With the success of Chicana Falsa, Serros was selected in 1994 as one of twelve poets to travel nationally with the touring music festival, Lollapalooza. In addition to reading her poetry in the festival’s second stage arena, she inspired Billy Corgan of the Smashing Pumpkins to accompany her on bass guitar as she read, ‘Mr. Boom Boom Man,’ from Chicana Falsa (.[14] In November 1996, the spoken word label Mouth Almighty issued an audio version of Chicana Falsa[15]

In 1997, after learning of an extensive Life and Styles feature of Serros in The Los Angeles Times, Julie Grau (then an editor at Riverhead Books) phoned Serros to inquire about the rights to Chicana Falsa. The following year, Riverhead Books (Penguin/Putnam) reissued Chicana Falsa as well as published a book of short stories, Los Angeles Times Best Seller, How to be a Chicana Role Model in 2000.[11]

In early 2001, Serros’ work caught the attention of Ann Lopez, wife of comedian George Lopez.[16] Following an interview with George Lopez and Warner Brother Studios producers, Serros, who had yet to write a script or screenplay, was hired in 2002 to write for the ABC television sitcom, George Lopez.[17] She has stated, "An opportunity that hopefully with my contribution opened the door for a wider representation of Latinos in the mass media".[18] However, in 2003 during a Christmas visit to her home in New York, Serros realized that she missed writing for her own audience and for her own therapeutic peace of mind. Consequently, she did not renew her contract for a second season.

During the 2003 Summer, she saw the surfing documentary, Step into Liquid and was floored by the film’s tanker surfing segment shot in Galveston, Texas. Upon returning home from the movie, she emailed one of the surfers featured in the film, award winning filmmaker, James Fulbright, and asked for the opportunity to experience firsthand what she had seen in the movie. In 2004, Serros was invited to tanker surf with Fulbright and his crew in the Gulf of Mexico for a featured segment of The CBS Evening News.[19][20]

In 2005, Serros was approached by Alloy Entertainment to create a “Latina version” of their hugely successful Gossip Girl Young Adult Book Series. In 2006, her first young adult novel, Honey Blonde Chica was published followed by its sequel, ¡Scandalosa! in 2007.[21]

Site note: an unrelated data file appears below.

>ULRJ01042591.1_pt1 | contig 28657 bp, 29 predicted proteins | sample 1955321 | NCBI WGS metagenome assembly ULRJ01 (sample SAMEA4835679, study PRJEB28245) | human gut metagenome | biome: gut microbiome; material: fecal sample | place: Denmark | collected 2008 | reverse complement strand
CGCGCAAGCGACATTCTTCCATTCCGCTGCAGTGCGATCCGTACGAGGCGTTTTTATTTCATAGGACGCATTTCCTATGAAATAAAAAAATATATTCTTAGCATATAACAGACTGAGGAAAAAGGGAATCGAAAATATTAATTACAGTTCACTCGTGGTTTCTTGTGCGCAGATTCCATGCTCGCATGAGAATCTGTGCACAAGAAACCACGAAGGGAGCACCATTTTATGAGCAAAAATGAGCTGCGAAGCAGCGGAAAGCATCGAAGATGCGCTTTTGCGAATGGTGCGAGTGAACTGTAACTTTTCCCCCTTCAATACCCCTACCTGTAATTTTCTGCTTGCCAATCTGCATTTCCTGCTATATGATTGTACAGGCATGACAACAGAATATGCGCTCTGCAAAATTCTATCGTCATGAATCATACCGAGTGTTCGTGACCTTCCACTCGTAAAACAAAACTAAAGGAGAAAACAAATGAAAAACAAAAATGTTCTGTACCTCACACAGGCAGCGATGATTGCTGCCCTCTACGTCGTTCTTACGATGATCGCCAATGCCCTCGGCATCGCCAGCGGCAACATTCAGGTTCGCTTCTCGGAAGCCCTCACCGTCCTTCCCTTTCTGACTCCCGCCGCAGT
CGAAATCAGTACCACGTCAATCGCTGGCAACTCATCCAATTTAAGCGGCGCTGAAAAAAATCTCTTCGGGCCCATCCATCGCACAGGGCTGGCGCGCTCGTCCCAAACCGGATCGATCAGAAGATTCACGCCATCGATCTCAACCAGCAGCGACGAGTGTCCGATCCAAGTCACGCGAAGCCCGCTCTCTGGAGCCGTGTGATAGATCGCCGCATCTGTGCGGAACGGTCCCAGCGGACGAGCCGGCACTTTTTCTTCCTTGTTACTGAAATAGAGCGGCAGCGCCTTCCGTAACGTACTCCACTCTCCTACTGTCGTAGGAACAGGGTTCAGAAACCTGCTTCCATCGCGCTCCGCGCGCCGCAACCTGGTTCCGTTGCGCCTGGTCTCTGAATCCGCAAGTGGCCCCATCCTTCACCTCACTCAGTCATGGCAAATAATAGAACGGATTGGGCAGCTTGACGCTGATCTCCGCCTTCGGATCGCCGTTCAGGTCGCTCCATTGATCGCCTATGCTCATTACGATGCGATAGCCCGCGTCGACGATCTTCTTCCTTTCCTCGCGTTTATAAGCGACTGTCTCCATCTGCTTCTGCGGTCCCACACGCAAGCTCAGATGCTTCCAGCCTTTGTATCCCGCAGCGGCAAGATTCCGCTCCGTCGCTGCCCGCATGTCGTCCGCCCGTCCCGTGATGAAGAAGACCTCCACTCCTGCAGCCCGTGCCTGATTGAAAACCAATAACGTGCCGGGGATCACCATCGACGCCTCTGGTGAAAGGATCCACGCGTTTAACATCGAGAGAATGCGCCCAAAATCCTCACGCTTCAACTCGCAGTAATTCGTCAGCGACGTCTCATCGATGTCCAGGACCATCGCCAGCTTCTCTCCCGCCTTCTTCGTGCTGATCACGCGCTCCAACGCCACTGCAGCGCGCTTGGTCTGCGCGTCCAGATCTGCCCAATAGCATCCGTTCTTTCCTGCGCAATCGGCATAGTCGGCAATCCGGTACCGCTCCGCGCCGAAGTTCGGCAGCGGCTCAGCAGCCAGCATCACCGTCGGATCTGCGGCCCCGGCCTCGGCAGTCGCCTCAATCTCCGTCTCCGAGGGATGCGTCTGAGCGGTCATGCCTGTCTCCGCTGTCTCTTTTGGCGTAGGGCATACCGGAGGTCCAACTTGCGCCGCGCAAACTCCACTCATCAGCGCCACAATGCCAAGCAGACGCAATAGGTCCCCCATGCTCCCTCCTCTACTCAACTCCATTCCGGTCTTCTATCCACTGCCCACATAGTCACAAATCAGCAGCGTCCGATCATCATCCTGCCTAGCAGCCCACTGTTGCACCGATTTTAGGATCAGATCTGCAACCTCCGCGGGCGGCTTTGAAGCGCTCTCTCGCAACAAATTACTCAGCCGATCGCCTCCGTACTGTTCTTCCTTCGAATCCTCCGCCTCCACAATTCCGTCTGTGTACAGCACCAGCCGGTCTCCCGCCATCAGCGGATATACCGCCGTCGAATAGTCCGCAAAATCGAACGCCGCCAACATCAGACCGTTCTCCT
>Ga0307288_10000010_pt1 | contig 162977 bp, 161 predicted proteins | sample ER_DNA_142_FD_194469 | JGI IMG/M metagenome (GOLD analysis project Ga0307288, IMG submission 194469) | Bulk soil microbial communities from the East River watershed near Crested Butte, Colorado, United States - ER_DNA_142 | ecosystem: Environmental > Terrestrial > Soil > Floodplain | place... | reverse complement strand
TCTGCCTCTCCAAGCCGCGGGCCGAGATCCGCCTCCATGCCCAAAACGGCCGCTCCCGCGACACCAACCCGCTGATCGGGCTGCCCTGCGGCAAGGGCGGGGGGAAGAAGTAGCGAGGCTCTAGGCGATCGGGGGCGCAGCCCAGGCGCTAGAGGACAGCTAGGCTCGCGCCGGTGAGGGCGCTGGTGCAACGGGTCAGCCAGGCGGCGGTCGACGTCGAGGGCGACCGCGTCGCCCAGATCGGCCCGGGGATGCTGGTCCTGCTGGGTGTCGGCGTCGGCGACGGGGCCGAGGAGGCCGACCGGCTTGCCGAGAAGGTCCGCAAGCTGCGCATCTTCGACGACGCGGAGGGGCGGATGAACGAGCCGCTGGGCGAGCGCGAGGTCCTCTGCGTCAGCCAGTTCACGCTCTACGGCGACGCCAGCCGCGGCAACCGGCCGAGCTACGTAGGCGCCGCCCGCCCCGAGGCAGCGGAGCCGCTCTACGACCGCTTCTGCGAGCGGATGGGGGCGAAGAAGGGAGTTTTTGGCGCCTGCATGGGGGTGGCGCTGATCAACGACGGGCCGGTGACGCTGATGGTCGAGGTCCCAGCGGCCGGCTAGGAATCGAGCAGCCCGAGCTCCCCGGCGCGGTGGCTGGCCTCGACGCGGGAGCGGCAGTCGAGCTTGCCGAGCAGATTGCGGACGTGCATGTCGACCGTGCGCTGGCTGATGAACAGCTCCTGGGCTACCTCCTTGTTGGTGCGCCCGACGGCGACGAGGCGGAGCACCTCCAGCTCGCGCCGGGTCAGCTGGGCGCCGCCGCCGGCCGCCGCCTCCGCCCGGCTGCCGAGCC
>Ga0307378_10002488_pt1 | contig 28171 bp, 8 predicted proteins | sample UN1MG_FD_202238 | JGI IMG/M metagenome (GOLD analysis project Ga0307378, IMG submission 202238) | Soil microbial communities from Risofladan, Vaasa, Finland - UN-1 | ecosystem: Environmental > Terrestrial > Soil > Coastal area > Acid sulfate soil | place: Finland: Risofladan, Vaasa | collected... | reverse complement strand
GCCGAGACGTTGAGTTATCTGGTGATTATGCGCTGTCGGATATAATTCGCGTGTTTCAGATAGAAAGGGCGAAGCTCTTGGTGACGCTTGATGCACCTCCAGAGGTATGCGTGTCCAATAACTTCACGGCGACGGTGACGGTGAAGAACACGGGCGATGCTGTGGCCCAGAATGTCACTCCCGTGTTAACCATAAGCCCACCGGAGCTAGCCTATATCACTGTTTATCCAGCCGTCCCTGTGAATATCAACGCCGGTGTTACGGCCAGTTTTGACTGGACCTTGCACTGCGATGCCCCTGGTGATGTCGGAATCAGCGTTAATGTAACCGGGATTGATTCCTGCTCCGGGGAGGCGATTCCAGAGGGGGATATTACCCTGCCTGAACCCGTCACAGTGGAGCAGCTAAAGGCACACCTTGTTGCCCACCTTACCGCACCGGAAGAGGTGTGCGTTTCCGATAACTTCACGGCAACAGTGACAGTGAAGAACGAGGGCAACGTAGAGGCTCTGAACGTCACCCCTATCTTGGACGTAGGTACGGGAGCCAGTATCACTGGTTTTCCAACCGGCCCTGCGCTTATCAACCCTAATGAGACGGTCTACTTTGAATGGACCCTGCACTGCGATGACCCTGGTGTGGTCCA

Published works[edit]

In addition to her books, Serros has written for the Los Angeles Times,[22] Ms. Magazine,[23] CosmoGirl,[24] and The Washington Post[25] and contributes satirical commentaries for National Public Radio (Latino USA, Morning Edition, Weekend All Things Considered, Anthem, Along for the Ride, and The California Report).[26] She recorded Selected Stories from Chicana Falsa for Mouth Almighty Records,[27] and was selected by The Getty Research Institute and Poetry Society of America to have her poetry placed on MTA buses throughout Los Angeles County.[3]

  • Chicana Falsa and Other Stories of Death Identity and Oxnard Lalo Press 1994
  • Chicana Falsa and Other Stories of Death, Identity and Oxnard (reissue) 1998 Riverhead Books 1996 ISBN 1-57322-685-8
  • How to be a Chicana Role Model Riverhead Books, 2000 ISBN 9781573228244
  • Honey Blonde Chica (SimonPulse/Simon and Schuster) 2005 ISBN 978-1-4169-1591-1
  • ¡Scandalosa! (SimonPulse) 2007 ISBN 978-1-4169-1593-5

Public appearance and lectures[edit]

Serros speaks on a national level to numerous schools, universities and organizations. In 2002, she served as the commencement speaker for Stanford University’s La Raza graduation.[18] The same year, Serros was chosen by PEN Center USA to write and perform an original piece honoring John Steinbeck to commemorate the Twentieth Century Masters Tribute where she shared the Lincoln Center for the Performing Arts' stage with literary luminaries as Arthur Miller, William Kennedy, Dorothy Allison, Studs Terkel, Peter Matthiessen and George Plimpton.[28]


External links[edit]

Latino USA (radio)